Kawhi Leonard and the Los Angeles Clippers are currently in the midst of a playoff run deep inside the NBA Orlando bubble. Heading into this season, the Clippers were favorites to win it all and as it stands, this prediction still holds true. After knocking off the Dallas Mavericks, the Clippers are now facing the Denver Nuggets and in Game 1, they won big with Leonard scoring 29 points. After a few shaky weeks, the team is finally hitting their stride and they look poised to make a run at the title. For the Clippers, this is an opportunity to go further in the playoffs than they ever have before. Meanwhile, for Leonard, this is a golden opportunity for him to etch his name into the GOAT conversation. 

Coming out of college, everyone knew Leonard was going to be a special player on the defensive side of the ball. He was known for being able to grab rebounds at will while clamping down on the opposing teams' best offensive player. With San Diego State, he also managed to show some promise on the offensive side of things thanks to his mid-range game. All of these attributes helped him become the 15th overall pick in 2011, where he was taken by the Indiana Pacers before immediately being traded to the San Antonio Spurs. 

Kawhi Leonard

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While under the wing of legends like Tony Parker, Tim Duncan, and Manu Ginobli, Leonard was able to quickly find his footing and became an immediate star in San Antonio. Fans could tell he was going to be something special and during the 2014 playoffs, he proved everyone right -- in the Finals especially. LeBron James and the Miami Heat were nearing the end of their four-year run and were hoping to three-peat. Meanwhile, last season's Finals loss to the Heat was still fresh in the minds of the Spurs players, particularly Leonard who was defending Ray Allen on that epic Game 6 three-pointer. In the end, Leonard and the Spurs came out victorious, and Kawhi came away with the Finals MVP after averaging just over 17 points per game, as well as 1.6 steals and 1.2 blocks. Leonard's defense on LeBron James proved to be the difference in that series and he was dubbed the "LeBron Stopper."

Following his first NBA Finals triumph, Leonard was able to steadily improve his offensive abilities. During the 2016-17 season, Leonard averaged 25.5 points per game, signaling that he could take over the team once all of the franchise's big stars retired. As we all know, an internal feud with the Spurs led to a falling out and a short stint in Toronto where the narrative surrounding Leonard completely flipped. While playing for the Raptors, it finally became clear to everyone that Kawhi is a superstar type player who could very well be the best in the league. In one season with the Raptors, Leonard was able to lead the team to its first-ever championship. It was a triumph that brought joy to an entire country and cemented Kawhi as a top 3 player in the NBA. During the 2019 playoffs, Kawhi averaged 30.5 points per game and was dominant on both sides of the ball. Teams didn't know how to handle him and it was a pleasure to watch. Of course, these efforts brought him his second NBA Finals MVP, making him one of three players to ever win the award with two different franchises. The others are Kareem Abdul-Jabbar and LeBron James, which is pretty legendary company.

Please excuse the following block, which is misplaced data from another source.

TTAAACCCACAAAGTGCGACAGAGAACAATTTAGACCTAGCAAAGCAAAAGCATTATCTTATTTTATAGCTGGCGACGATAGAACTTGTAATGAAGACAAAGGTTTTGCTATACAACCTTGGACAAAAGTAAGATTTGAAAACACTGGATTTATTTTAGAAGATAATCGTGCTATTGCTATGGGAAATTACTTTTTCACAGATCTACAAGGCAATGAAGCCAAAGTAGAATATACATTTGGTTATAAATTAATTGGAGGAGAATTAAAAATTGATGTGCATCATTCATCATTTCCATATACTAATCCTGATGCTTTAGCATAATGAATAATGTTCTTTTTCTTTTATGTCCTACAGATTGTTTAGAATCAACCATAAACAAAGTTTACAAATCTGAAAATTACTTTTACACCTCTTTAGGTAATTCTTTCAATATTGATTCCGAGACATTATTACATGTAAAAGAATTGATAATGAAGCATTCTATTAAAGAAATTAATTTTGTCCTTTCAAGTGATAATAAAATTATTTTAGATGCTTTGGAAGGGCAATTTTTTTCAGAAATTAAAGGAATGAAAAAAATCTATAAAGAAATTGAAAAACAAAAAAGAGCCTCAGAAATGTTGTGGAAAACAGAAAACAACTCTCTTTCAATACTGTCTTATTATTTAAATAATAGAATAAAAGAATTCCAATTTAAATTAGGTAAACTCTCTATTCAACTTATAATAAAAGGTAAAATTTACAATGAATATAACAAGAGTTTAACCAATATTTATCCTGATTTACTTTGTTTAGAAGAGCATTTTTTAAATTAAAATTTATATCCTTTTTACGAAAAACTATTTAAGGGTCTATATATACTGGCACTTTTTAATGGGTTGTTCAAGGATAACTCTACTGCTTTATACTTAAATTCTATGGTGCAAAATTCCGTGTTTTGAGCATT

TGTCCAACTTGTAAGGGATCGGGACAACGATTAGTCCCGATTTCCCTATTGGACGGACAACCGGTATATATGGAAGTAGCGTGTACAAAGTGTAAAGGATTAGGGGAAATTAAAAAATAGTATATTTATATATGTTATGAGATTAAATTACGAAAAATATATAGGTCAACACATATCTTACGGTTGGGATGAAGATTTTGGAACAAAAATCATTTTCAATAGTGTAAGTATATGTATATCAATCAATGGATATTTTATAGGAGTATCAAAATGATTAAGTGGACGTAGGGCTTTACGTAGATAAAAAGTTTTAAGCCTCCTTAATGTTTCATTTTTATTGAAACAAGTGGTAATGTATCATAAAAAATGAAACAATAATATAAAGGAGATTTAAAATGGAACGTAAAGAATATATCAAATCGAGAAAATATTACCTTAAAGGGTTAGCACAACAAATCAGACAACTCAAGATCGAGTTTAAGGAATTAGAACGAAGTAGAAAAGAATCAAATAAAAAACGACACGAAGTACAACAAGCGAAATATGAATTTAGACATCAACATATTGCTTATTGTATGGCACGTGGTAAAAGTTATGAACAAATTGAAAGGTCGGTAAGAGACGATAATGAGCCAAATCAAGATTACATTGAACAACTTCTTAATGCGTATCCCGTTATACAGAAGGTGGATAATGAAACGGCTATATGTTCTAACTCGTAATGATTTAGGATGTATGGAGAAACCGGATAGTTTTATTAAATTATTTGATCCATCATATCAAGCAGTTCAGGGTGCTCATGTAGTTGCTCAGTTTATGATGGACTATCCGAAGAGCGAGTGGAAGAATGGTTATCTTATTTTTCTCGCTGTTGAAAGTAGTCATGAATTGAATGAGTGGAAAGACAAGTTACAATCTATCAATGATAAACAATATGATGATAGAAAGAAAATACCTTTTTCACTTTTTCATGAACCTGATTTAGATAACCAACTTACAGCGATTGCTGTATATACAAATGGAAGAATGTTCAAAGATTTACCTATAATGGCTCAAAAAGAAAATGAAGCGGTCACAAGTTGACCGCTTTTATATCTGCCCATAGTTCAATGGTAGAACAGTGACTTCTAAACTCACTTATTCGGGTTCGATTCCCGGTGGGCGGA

This brings us back to his time with the Clippers and what he can accomplish with a championship this season. Throughout the regular season, Leonard boasted his best offensive numbers to date as he averaged over 27 points per game. He continued to showcase his defensive abilities as he averaged 1.8 steals and looks to be a lock for the NBA First All-Defensive Team. So far, in these playoffs, Leonard has averaged 32.3 points per game and has managed an extra 9 rebounds and 5 assists. These are incredible numbers that if sustained, would surely help him win Finals MVP, should the Clippers win it all.

Kawhi Leonard

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A ring with the Clippers would make him the third player in NBA history to win a title with three different teams. Of course, the other two were Robert Horry and John Salley. However, Leonard would be setting himself apart from these two as he would be the first superstar caliber player to achieve the aforementioned accomplishment. In addition, should Leonard get Finals MVP, he would become the first player to earn the award with three different franchises. Sure, you can make an argument about loyalty to one club, but there is no denying how impressive it is to win in every single location you've gone. Leonard would be reaching unprecedented territory, which is certainly grounds for being considered one of the best to ever do it. Not to mention, he helped put an end to both the Heat and Warriors' dynasties which were wreaking havoc on the league's ability to maintain parity. Simply put, Leonard has helped keep the league interesting, which should count for something.

Whether or not Leonard would be the greatest of all-time is a different discussion entirely. Of course, Michael Jordan's 6 rings, Kareem Abdul-Jabbar's longevity, and LeBron James' heroics will always stand the test of time. Their achievements are hard to beat and Leonard would only be able to surpass them if he won himself four or more rings. Regardless, a ring this season would cement Leonard as a legendary player in his own right, who deserves to be mentioned alongside some of the best to ever do it. 

Even if he doesn't win the title this year, Leonard will have plenty more opportunities to force his name into the conversation. Over the next few years, he will easily be one of the most fun players to watch and we're lucky to be witnessing his peak.